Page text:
Arguably one of the prettiest games ever made is Nintendo’s 2002 action adventure game, The Legend of Zelda: The Wind Waker. Boasting a strikingly stylized look, realized using cel shaded visuals, the game’s graphics are absolutely timeless, and have continued to get better with age.
What was once a very controversial art-style—it’s probably easy to forget, now that everyone loves the game, just how much the art was originally reviled back when it first came out—has since gone on to become one of the most timeless looks in the medium.
Speaking in a Famitsu feature (translated by French Company Pix’n Love on Twitter), Kotabe Youichi, one of the oldest animators in Japan, who worked in Toei originally, before joining Nintendo, spoke about the look for The Wind Waker, and how it came out. Specifically, he mentions Wanpaku Ouji no Orochi Taiji, an anime movie Toei released in 1965, that he worked on as well, as the singular work which greatly influenced the art style of The Wind Waker. You can check out an image from the movie, courtesy of Famitsu, below, and see for yourself the early beginnings of The Wind Waker’s look in it.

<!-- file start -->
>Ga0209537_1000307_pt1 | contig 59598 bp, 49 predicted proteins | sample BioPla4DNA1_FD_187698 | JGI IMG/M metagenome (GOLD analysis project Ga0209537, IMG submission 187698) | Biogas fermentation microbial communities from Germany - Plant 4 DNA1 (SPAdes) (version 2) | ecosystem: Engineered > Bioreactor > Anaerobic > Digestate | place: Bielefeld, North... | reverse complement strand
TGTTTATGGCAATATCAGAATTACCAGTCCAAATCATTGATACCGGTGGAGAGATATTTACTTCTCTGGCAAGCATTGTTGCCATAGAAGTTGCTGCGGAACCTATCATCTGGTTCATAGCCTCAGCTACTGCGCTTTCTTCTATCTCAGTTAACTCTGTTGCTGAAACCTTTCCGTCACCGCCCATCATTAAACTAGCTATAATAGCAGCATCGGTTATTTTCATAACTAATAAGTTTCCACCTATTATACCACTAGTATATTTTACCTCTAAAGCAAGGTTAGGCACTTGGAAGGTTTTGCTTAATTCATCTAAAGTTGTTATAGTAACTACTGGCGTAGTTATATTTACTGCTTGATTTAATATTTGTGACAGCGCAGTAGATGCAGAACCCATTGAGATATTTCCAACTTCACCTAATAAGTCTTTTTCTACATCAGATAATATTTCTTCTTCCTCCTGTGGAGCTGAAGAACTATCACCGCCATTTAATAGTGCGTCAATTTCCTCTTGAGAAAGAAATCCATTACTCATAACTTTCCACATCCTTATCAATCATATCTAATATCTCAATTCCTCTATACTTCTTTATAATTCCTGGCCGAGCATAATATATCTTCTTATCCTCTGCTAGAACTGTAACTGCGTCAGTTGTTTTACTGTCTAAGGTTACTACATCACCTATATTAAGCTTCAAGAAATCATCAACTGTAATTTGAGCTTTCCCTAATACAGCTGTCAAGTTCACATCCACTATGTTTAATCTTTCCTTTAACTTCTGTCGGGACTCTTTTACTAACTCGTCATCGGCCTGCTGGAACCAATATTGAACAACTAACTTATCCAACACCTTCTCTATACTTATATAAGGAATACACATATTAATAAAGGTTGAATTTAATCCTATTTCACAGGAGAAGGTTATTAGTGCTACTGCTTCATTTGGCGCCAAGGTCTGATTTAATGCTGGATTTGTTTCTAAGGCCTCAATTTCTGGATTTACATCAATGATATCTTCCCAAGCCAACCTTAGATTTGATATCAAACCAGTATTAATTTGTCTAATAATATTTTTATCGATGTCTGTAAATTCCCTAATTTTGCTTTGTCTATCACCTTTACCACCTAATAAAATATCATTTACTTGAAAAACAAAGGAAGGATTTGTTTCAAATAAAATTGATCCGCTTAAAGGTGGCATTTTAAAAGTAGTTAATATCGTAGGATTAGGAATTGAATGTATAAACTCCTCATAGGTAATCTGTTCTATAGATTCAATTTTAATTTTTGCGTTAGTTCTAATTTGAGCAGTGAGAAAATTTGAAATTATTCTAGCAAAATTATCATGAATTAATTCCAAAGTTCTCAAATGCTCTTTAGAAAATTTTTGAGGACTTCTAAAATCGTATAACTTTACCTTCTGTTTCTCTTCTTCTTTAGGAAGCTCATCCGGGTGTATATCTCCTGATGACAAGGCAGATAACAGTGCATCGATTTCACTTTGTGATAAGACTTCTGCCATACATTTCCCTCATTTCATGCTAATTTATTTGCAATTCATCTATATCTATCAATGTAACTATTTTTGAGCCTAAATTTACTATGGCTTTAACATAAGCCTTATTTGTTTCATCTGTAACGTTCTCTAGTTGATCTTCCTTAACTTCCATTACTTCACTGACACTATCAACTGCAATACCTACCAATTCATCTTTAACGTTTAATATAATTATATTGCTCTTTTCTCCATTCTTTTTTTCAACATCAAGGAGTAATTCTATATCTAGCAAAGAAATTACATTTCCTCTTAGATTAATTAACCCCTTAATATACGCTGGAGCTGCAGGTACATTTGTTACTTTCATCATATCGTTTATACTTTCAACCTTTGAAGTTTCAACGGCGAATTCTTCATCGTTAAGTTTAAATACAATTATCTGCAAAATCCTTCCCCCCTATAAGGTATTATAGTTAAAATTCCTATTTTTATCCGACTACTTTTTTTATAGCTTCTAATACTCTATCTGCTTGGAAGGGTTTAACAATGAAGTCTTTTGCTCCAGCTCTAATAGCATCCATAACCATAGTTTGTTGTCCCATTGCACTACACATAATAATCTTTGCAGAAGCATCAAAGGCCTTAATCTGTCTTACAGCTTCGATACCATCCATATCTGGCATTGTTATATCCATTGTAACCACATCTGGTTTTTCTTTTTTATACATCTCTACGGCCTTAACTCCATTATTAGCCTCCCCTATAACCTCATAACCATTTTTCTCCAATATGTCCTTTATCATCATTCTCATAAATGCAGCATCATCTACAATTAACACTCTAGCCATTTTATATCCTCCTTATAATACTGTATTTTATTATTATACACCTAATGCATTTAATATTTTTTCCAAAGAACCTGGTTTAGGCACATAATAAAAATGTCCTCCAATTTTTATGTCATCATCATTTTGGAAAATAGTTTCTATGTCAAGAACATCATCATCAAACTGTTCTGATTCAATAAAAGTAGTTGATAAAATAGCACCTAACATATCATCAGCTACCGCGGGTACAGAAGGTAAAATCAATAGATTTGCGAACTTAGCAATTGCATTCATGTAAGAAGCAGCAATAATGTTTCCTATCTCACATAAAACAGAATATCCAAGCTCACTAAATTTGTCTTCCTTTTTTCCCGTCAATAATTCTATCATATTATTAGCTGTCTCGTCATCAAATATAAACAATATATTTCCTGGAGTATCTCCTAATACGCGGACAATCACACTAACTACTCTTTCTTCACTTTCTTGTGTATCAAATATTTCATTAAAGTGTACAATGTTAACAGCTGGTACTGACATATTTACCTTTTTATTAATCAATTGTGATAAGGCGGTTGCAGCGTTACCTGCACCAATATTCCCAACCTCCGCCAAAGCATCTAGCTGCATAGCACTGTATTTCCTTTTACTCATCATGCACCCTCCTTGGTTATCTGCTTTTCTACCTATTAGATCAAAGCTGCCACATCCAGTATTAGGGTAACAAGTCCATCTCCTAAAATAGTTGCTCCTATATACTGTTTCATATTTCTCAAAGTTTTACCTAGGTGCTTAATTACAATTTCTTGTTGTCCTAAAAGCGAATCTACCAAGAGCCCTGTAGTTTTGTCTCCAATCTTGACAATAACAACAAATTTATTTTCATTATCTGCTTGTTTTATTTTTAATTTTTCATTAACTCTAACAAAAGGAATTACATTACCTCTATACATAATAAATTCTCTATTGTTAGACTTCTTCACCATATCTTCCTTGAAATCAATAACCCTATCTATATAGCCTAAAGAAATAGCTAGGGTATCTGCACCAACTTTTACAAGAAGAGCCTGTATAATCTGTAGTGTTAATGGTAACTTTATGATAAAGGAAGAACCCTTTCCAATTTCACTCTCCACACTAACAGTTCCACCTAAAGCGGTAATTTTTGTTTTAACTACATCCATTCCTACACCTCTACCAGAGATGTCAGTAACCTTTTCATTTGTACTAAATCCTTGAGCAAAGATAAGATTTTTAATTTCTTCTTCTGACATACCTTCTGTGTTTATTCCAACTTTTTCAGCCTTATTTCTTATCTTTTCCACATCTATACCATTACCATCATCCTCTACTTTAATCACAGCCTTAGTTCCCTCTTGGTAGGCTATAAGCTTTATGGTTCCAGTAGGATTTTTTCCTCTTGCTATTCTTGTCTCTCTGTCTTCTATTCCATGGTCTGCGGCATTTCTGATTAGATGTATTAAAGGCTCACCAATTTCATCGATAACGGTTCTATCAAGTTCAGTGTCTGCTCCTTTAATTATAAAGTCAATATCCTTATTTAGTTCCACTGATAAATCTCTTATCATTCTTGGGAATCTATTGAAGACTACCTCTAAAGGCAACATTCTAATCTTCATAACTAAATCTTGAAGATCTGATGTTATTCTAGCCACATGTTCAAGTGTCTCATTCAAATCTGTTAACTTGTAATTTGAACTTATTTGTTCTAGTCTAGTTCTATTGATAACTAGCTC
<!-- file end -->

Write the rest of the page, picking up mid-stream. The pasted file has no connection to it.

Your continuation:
In the end, I think The Wind Waker ended up immensely benefiting from this graphical style, and I thank Kotabe-san for his role in making it happen. Who knows, maybe the next Zelda game, which has already started development, will sport a look similar to it.
Kotabe Youichi a commencé sa carrière chez Nintendo en 1985. Auparavant, il a travaillé pour… La Toei ! De 1959 à 1985. Le film en question étant sorti en 1963. Il a travaillé dessus en tant qu’animateur.
— Editions Pix'n Love (@Pixnlove) November 7, 2018
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